The grapes of…?

Yesterday the Old Boy and I took two lovely Irish ladies on a short trip through the Barossa Valley. They’re the mother and aunty of my son’s fiancee, out here for the wedding. (Only two weeks to go!) We had a nice day: the weather was perfect, the vines were green and leafy, the picnic lunch with a surprise visit by a hungry family of magpies was fun, the shopping was delightful and the visits to a couple of wineries were most pleasant. We even saw a mother, teenager and baby kangaroo grazing on the side of the road. As we tootled along through the picturesque towns and past the beautiful vineyards – vines to the left of us, vines to the right – I said: How blessed are we to live here?!

Later, as our conversation meandered like the country roads we were driving along, I began to realise how blessed I am to live here. We have a small Irish branch on our family tree (doesn’t everyone) and I mean no disrespect for the wonderful Irish people but…the stuff that goes on in the North is nuts! When I was young there seemed to be a news item every second day about someone in Belfast being kidnapped and shot, or a bomb going off, or soldiers shooting someone at a check-point, etc. It’s not like that now; well, not often. But there’s still a lot of cr*p, all based on whether you’re Catholic/Protestant/Irish/English. Did you know there are even Catholic/Protestant names? For goodness sake!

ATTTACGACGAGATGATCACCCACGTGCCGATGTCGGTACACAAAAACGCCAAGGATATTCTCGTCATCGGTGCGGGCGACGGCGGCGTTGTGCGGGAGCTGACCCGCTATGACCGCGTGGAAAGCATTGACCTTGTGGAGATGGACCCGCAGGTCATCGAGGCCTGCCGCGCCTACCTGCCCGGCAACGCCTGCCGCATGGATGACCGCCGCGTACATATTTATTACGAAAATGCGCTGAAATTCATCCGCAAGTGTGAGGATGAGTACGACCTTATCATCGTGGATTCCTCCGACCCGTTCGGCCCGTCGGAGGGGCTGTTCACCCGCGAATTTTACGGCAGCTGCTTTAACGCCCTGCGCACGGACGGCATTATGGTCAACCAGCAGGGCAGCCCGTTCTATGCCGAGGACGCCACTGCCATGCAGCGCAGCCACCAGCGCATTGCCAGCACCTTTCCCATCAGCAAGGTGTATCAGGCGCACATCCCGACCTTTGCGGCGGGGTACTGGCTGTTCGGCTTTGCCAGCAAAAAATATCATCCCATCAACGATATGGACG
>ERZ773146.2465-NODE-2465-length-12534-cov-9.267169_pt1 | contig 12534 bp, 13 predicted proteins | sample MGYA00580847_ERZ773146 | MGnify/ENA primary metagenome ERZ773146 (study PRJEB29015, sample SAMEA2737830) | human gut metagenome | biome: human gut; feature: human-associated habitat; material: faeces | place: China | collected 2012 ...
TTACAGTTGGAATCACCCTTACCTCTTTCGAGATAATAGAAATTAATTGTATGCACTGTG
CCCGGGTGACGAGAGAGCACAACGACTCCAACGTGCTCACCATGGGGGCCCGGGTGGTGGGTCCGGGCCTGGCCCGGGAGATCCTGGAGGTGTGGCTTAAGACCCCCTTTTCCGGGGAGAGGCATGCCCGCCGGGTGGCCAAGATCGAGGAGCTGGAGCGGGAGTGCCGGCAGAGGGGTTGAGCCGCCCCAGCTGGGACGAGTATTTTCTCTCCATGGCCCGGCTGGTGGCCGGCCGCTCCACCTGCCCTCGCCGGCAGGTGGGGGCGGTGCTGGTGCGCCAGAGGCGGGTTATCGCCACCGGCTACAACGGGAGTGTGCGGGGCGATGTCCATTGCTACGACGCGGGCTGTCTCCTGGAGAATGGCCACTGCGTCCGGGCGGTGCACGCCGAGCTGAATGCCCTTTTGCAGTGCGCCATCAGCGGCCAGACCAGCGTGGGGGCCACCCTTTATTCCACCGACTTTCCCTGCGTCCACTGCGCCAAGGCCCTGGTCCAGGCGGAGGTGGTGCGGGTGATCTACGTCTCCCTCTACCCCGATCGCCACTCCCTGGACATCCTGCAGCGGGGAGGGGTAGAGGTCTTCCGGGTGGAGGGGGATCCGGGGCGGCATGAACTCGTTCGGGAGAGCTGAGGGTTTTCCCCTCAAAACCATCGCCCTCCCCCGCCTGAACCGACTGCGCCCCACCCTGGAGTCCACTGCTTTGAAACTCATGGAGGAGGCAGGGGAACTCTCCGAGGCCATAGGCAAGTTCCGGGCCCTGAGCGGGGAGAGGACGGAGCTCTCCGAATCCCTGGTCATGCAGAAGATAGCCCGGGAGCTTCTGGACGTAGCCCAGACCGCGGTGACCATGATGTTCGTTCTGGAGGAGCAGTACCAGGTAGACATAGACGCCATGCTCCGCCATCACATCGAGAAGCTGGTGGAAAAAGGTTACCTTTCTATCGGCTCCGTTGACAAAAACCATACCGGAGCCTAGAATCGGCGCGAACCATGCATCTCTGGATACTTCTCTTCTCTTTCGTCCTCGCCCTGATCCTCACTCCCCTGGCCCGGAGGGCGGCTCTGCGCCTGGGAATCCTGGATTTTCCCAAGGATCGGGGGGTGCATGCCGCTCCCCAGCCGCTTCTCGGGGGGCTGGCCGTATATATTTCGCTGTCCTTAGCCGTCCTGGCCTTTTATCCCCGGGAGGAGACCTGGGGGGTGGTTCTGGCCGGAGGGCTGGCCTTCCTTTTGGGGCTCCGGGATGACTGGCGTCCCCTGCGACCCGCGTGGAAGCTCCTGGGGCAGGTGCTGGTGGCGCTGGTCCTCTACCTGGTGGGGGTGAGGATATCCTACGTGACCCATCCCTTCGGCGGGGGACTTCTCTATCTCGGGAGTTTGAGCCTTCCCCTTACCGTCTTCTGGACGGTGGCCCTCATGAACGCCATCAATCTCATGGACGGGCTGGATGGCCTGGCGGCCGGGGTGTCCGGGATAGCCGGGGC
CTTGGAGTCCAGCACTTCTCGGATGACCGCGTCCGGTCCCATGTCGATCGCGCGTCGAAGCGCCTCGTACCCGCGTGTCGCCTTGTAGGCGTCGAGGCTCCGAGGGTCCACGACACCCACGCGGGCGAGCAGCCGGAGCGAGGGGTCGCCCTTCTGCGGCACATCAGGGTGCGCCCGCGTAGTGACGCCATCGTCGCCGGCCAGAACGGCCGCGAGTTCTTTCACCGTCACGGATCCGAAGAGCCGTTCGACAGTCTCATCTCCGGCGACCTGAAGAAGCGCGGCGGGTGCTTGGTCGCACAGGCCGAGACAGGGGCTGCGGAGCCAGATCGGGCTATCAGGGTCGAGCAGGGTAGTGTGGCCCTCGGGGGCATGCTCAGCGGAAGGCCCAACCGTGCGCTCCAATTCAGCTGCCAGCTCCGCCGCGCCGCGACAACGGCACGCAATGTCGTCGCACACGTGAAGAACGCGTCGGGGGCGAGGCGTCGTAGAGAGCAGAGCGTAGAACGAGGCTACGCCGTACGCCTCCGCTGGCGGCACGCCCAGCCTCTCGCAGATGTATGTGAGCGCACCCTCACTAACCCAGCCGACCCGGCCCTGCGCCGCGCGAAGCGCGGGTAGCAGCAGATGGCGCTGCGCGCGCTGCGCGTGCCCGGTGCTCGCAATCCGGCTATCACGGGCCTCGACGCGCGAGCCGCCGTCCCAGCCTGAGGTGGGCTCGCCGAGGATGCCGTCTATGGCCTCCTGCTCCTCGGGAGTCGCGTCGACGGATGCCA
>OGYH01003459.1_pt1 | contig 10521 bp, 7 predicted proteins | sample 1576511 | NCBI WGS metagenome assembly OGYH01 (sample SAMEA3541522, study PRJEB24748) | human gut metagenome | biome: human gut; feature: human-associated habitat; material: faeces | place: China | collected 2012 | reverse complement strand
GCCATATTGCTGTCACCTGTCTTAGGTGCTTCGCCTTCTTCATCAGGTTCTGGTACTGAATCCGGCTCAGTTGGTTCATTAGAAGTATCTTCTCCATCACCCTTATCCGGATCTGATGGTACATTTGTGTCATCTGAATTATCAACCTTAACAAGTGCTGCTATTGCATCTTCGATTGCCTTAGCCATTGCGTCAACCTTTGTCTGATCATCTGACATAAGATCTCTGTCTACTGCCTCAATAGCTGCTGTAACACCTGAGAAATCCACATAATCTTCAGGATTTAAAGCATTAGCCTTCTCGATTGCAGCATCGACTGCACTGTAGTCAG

I’m not going to go into more details as I don’t live there and I haven’t walked in their shoes. But, my brain is boggling at the way humans love to find reasons to be separated from others. We even build walls through the middle of our towns to make sure we don’t realise we’re all human beings, living on the same little ball of mud, hurtling through space. Belfast isn’t the only place that’s divided like that (Jerusalem immediately springs to mind) and it probably won’t be the last. It’s just another expression of our fallen human nature.

I feel for the people of Northern Ireland, living in a beautiful land but a divisive society and pray they’ll find a way through the suspicion, resentment and anger to reconciliation and peace. And I remind myself that I need to live in such a way that I don’t create those negative feelings in my community. The challenge for all of us is to sow seeds of appreciation, respect and trust with the people in our lives.

Keeping with the vineyard theme: we can gather the grapes of wrath or the grapes of peace. Which one tastes the sweeter? What are you planting in your corner of the world?
P.S. I still love the Irish.

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